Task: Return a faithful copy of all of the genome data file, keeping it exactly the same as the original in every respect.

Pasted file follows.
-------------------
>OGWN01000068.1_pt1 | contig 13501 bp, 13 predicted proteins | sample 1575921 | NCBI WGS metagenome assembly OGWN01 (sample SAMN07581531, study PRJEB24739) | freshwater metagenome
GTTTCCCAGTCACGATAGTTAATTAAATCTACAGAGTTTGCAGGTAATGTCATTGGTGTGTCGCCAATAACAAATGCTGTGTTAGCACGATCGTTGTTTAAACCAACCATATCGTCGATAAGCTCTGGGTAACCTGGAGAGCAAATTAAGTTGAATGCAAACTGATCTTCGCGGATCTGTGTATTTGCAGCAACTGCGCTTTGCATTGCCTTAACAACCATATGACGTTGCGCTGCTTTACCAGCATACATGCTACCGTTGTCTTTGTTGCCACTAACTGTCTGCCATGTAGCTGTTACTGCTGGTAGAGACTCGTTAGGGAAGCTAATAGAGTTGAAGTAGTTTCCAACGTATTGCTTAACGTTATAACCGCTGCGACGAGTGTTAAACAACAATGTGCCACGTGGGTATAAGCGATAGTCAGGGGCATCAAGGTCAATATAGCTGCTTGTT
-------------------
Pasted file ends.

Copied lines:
>OGWN01000068.1_pt1 | contig 13501 bp, 13 predicted proteins | sample 1575921 | NCBI WGS metagenome assembly OGWN01 (sample SAMN07581531, study PRJEB24739) | freshwater metagenome
GTTTCCCAGTCACGATAGTTAATTAAATCTACAGAGTTTGCAGGTAATGTCATTGGTGTGTCGCCAATAACAAATGCTGTGTTAGCACGATCGTTGTTTAAACCAACCATATCGTCGATAAGCTCTGGGTAACCTGGAGAGCAAATTAAGTTGAATGCAAACTGATCTTCGCGGATCTGTGTATTTGCAGCAACTGCGCTTTGCATTGCCTTAACAACCATATGACGTTGCGCTGCTTTACCAGCATACATGCTACCGTTGTCTTTGTTGCCACTAACTGTCTGCCATGTAGCTGTTACTGCTGGTAGAGACTCGTTAGGGAAGCTAATAGAGTTGAAGTAGTTTCCAACGTATTGCTTAACGTTATAACCGCTGCGACGAGTGTTAAACAACAATGTGCCACGTGGGTATAAGCGATAGTCAGGGGCATCAAGGTCAATATAGCTGCTTGTT